Bacteria as a GPS Beacon for Tumor cell Therapy


gut bacteria

There’s a saying that the enemy of my enemy is my friend. That very well describes a cancer-fighting therapy scientists are exploring.  We’ve known that bacteria can penetrate and colonize human tumors which makes sense that scientists are engineering bacteria to carry a cancer-fighting tool inside tumors. Except, they’re using a bacterium that normally causes disease in humans: E. coli. But in this case, researchers engineered an E. coli strain called Nisle nineteen-seventeen which colonizes tumors.  

Once the colonizing begins, the E. coli strain produces and releases a specialized antigen, a protein that binds to the surface of the tumor cell.  The other end of the protein contains the sequences for something called green fluorescent protein or GFP which is exposed on the surface of the tumor cells.  The GFP serves as a beacon drawing the attention of the body’s immune cells. Next, they removed the patient’s T-cells and engineer them to carry a new protein molecule on their surface called a chimeric antigen receptor.  

The receptor is designed to recognize the GFP, the beacon the E. coli placed on the tumors, and kill those cells whether they’re at the primary site or have metastasized to other parts of the body.  The therapy works in mice with colon and breast cancer, but human tumors may be more difficult to penetrate. If the therapy works in humans, it could become a highly precise and effective tool against cancer.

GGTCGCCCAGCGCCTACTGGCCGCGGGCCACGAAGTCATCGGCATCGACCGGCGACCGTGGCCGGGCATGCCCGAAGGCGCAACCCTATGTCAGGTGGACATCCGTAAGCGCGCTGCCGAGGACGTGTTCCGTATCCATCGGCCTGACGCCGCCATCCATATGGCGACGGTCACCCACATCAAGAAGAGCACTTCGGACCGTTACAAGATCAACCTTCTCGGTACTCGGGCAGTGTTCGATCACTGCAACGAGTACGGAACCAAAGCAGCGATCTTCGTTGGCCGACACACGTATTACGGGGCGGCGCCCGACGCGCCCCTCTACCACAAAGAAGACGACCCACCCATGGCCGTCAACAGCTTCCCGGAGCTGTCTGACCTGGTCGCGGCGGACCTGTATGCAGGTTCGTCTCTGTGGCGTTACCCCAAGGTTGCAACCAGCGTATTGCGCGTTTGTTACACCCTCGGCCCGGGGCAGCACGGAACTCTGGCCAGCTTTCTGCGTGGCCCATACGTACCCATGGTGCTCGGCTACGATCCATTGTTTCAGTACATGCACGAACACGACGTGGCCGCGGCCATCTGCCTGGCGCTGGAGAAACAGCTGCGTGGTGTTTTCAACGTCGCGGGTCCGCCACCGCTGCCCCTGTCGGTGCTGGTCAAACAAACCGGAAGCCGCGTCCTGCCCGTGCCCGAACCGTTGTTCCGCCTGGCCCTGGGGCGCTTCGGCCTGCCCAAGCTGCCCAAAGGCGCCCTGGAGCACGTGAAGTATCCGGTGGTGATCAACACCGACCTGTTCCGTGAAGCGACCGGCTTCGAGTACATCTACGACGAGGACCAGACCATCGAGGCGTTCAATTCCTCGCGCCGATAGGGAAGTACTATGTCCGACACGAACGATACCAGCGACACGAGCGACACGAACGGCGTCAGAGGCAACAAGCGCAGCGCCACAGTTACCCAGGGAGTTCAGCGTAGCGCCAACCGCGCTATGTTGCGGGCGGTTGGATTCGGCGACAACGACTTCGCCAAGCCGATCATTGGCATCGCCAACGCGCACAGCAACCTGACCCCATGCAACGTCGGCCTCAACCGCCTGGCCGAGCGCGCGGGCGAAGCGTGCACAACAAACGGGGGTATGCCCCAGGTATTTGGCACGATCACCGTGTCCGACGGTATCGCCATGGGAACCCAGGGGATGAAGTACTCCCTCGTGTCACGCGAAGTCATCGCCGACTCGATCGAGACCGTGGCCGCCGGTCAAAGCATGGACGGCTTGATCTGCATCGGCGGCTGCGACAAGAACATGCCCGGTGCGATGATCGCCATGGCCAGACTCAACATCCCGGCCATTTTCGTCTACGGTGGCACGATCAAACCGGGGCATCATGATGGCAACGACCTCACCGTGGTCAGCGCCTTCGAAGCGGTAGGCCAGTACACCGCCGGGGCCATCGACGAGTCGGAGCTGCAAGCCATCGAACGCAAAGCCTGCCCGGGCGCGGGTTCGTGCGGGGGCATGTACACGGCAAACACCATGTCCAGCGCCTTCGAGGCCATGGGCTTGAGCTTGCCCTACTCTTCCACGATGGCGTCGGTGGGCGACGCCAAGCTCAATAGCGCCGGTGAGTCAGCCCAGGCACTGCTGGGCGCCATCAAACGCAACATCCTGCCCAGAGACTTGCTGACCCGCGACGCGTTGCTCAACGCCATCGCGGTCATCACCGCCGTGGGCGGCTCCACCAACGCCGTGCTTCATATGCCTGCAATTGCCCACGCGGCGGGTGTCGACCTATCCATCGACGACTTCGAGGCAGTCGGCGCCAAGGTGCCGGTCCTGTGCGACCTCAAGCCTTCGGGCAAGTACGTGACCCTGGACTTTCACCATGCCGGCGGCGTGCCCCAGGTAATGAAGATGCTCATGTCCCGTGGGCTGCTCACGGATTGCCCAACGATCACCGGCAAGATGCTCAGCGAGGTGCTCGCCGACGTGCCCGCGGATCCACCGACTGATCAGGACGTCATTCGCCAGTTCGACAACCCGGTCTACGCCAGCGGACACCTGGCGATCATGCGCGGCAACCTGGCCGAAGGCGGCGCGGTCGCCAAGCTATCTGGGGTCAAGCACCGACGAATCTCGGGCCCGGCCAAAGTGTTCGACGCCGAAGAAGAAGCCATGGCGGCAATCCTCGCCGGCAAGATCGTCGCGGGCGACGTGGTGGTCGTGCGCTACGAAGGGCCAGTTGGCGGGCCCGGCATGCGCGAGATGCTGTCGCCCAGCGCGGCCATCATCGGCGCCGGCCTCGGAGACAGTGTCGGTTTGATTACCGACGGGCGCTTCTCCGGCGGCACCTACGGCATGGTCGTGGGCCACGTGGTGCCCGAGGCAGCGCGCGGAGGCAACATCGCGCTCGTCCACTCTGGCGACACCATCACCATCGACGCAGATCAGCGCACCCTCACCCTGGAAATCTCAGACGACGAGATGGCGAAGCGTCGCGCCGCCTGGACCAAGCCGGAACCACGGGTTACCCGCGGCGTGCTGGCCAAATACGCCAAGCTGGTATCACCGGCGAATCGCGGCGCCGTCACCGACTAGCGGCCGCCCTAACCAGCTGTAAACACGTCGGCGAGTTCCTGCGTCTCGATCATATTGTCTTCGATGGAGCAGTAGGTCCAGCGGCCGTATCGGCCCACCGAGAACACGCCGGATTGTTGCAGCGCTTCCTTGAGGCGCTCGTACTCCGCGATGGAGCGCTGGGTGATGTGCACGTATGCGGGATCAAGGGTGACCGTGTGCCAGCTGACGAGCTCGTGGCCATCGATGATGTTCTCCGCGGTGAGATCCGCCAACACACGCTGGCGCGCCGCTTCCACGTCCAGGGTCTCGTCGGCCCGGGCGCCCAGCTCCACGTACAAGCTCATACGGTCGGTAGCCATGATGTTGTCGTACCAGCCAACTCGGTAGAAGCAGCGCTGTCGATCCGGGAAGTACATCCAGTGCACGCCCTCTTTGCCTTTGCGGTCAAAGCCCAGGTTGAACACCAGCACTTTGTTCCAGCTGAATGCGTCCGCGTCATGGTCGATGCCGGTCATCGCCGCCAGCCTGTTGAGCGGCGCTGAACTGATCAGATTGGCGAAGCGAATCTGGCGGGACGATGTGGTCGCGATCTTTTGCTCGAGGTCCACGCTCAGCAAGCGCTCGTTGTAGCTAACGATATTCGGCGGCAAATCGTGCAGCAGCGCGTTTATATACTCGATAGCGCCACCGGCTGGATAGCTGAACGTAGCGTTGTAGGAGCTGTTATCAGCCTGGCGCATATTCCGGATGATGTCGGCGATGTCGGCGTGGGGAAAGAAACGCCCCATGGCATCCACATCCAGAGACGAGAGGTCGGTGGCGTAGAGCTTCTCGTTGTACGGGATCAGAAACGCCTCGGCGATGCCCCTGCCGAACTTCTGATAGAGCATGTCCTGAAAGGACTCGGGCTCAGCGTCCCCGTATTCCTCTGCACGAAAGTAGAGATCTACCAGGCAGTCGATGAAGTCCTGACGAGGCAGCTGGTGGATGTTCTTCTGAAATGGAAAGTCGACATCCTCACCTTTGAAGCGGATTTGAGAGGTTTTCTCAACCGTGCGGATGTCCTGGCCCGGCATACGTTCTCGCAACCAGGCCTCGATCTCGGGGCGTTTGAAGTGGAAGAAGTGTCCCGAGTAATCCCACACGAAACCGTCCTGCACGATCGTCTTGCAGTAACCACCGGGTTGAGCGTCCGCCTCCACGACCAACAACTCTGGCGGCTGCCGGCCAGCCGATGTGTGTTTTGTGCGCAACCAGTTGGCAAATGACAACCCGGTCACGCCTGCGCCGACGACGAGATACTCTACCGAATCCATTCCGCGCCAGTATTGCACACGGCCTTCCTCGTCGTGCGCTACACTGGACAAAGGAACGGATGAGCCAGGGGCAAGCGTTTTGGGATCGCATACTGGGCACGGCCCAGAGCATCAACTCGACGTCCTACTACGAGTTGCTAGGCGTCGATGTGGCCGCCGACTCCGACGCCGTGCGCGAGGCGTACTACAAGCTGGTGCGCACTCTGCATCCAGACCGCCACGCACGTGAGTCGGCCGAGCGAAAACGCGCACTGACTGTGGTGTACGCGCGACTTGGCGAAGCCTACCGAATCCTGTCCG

We are Drs. David Niesel and Norbert Herzog, at UTMB and Quinnipiac University, where biomedical discoveries shape the future of medicine.   For much more and our disclaimer go to or subscribe to our podcast. Sign up for expanded print episodes at or our podcasts at:  Medical Discovery News ( 

More Information

Probiotic-guided CAR-T cells for solid tumor targeting
Immunotherapy has proven highly efficacious for certain types of blood cancers, but the lower success rates for solid tumors remain a challenge. Vincent et al. designed probiotics that could home in and colonize solid tumors to improve chimeric antigen receptor (CAR) T cell immunotherapy. The two-step approach involved engineering a nonpathogenic strain of Escherichia coli, which delivered synthetic antigens to the tumor microenvironment and “tagged” the tumor (see the Perspective by Bressler and Wong). They next generated CAR T cells that were programmed to recognize these synthetic antigen tags. When the E. coli probiotic was administered, the CAR T cells could be directed to the solid tumors, where they orchestrated tumor cell killing in experimental models of breast and colon cancer. 

Engineered Probiotic Bacteria Colonize Tumors, Attract CAR-T Cells
Researchers at Columbia University have developed a probiotic-guided chimeric antigen receptor (CAR)-T platform that uses engineered bacteria to infiltrate and produce synthetic antigen targets, enabling CAR-T cells to find, identify, and destroy tumor cells in situ. The results of in vivo preclinical tests suggest that the combined ProCAR cell therapy platform could expand the scope of CAR-T cell therapy to include difficult-to-target solid tumors.